Review: The Clark Terry doc 'Keep on Keepin' On' is too much in the present
Jazz great Clark Terry finally gets his mainstream due in the doc "Keep on Keepin' On," though it doesn't spend as much time on his past.
'Keep on Keepin’ On'
Director: Alan Hicks
3 (out of 5) Globes
What: Music docs are in vogue right now, and the latest gloms onto Clark Terry, one of many jazz greats whose praise seems to only be sung by the legends. As well as sum up his career, the film spends time with him, now in his 90s and mentoring a young blind pianist, Justin Kauflin.
The lowdown: Terry schooled and inspired the likes of Quincy Jones and Miles Davis, plus played with Charlie Parker and Duke Ellington. And yet there’s only a handful of killer stories here. (Though it does feature a killer clip of testimony by Davis, seen soon before his 1991 death.) Director Alan Hicks, himself a drummer, mostly stays in the present day, hanging with a seriously ailing Terry — who’s losing his sight and legs — as he hangs with Kauflin.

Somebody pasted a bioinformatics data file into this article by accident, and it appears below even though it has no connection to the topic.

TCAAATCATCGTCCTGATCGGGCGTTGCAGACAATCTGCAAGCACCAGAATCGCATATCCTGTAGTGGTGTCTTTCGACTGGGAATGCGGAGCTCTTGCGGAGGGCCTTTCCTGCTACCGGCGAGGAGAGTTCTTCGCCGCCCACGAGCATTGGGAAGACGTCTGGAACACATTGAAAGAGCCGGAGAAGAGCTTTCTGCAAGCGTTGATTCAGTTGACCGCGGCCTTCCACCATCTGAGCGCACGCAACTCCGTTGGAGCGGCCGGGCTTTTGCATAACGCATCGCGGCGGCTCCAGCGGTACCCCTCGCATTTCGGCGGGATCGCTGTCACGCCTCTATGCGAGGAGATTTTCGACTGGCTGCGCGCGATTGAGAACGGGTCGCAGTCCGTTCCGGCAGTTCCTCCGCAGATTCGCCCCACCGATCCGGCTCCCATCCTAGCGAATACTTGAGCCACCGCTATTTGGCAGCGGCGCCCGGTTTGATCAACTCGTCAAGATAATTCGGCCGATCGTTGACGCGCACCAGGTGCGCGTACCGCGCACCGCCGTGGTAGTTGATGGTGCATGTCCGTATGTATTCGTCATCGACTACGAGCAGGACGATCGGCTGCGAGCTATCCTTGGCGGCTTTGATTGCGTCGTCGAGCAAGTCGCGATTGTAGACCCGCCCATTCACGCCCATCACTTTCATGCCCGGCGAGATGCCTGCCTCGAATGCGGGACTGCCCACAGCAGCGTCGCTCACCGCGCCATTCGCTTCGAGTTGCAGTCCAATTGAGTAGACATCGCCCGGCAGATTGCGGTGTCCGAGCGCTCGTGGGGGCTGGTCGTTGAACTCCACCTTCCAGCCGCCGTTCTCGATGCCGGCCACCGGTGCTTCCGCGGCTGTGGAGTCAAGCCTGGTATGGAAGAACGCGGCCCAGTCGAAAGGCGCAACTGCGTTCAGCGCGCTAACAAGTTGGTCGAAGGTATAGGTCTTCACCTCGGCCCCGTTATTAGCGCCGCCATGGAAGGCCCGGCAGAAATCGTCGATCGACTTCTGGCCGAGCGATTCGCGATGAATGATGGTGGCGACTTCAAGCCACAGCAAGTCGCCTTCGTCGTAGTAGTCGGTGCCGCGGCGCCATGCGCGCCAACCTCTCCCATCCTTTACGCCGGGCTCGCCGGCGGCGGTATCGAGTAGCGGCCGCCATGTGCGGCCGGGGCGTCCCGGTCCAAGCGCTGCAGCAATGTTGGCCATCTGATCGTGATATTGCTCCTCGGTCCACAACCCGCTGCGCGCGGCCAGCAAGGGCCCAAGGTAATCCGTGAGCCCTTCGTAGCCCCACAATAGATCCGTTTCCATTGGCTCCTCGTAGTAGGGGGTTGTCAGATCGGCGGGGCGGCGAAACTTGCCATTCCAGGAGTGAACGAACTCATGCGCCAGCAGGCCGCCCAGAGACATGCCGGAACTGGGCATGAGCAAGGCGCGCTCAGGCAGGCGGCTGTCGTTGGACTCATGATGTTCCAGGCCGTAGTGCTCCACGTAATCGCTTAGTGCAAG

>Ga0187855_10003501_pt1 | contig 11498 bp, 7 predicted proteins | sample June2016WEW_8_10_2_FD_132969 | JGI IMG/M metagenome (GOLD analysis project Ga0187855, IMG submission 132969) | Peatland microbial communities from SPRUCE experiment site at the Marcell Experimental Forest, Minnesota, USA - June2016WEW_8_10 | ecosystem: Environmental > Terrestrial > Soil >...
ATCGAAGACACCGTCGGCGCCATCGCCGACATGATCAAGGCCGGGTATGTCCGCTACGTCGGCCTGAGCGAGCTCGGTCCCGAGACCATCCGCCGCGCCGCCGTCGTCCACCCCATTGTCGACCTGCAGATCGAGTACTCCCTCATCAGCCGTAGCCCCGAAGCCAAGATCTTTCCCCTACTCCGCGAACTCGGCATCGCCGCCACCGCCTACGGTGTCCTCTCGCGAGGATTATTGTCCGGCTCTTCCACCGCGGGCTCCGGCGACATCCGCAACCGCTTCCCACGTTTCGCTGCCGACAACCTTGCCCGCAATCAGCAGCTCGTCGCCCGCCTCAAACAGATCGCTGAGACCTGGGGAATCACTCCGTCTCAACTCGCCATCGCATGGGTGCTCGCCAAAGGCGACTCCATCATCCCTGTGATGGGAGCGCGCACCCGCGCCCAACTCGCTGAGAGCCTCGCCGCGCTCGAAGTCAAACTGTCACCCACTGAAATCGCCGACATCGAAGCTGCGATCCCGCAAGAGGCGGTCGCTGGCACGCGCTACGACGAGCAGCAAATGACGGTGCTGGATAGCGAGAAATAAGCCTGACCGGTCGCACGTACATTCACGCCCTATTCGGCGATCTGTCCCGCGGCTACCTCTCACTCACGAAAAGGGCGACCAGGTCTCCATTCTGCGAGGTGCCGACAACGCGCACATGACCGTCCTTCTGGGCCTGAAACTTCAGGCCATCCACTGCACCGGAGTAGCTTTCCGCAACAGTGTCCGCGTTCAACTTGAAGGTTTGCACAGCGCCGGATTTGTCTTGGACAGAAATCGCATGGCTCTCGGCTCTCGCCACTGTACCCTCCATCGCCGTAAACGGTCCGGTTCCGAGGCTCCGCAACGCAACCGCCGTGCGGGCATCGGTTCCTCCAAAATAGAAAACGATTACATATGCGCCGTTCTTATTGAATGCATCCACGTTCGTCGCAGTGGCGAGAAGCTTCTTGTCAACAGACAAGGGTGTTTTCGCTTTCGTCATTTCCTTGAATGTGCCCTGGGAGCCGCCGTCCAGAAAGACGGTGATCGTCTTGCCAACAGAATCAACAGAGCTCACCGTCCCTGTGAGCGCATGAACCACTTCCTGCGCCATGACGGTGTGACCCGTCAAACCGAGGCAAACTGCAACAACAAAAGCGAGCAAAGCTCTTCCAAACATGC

That Kauflin actually struggles to achieve success does give a certain spiky shape to this chunk of the film. But their relationship still makes for redundant cinema. It’s touching, of course; Terry seems to be using every last inch of his copious energy to inspire his young charge, who himself is trying to keep old-school jazz alive on more than just dusty records. A dig through Terry’s 2011 autobiography would be more instructive, but this still does the trick.
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